With this escort around him, the runner — a young man in grey sports trousers, white shirt and tie, and sweating heavily — made his way through the streets to the Sydney Town Hall. He bounded up the steps and handed the torch to the waiting mayor who graciously accepted it and turned to begin his prepared speech.

At that point, the mayor realized something was wrong. The handle of the torch was sticky because the silver paint on it hadn’t dried. Then someone whispered in the mayor’s ear, “That’s not the torch.”

Suddenly the mayor realized what he was holding. Held proudly in his hand was not the majestic Olympic flame. Instead he was gripping a wooden chair leg topped by a plum pudding can inside of which a pair of kerosene-soaked underwear was burning with a greasy flame. The mayor looked around for the runner, but the man had already disappeared, melting away into the surrounding crowd.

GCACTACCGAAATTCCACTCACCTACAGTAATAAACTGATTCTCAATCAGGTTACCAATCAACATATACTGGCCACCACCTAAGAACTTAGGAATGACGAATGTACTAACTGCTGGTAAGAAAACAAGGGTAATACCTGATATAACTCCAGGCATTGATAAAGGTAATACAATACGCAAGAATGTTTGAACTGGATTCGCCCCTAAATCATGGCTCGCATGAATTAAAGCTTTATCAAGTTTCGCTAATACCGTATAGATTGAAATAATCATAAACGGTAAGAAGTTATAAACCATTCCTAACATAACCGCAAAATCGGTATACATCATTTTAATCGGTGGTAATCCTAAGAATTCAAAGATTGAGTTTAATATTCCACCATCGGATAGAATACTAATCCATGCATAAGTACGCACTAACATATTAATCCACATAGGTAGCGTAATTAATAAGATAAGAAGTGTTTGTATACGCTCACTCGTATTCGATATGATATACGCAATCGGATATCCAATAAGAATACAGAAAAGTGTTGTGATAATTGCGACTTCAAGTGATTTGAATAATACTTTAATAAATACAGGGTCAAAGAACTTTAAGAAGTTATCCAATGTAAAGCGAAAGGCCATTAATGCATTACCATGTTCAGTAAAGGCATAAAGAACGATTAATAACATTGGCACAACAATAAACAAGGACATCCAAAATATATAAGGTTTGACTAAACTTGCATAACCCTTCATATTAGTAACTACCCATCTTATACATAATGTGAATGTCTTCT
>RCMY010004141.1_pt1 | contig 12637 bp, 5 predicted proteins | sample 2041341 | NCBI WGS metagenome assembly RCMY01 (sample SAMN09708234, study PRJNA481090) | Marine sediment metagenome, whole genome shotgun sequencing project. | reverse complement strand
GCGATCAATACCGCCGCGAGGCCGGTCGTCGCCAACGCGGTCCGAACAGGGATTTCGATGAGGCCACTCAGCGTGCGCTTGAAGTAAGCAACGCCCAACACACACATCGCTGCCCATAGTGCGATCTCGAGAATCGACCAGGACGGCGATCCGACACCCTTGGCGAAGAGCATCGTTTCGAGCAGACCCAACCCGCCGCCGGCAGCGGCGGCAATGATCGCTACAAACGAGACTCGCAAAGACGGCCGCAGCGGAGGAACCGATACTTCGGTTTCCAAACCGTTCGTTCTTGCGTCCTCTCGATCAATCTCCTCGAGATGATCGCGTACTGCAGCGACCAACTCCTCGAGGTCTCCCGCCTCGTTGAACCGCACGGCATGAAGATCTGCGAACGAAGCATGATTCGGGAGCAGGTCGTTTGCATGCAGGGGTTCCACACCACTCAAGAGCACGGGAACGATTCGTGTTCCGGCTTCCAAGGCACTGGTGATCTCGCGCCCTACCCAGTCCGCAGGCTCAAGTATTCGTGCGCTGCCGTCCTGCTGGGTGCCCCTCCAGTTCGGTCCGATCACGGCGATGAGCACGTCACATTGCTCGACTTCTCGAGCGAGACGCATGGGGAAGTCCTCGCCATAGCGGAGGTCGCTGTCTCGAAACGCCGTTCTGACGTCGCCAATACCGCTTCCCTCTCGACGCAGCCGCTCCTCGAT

The mayor regained his composure and addressed the crowd: “That was a trial run. Our friends from the university think things like this are funny. It was a hoax by somebody. I hope you are enjoying the joke.”

Sadly, despite the assembled members of the press, no remaining photographic record of the prank survives to this day; a pity, considering it would loom large in Olympic and Australian folklore for generations to come.

The identity of the rogue runner was only publicly revealed years later. It was Barry Larkin, a veterinary science student at Sydney University’s St. Johns College. He had dreamed up the prank in collusion with eight other students.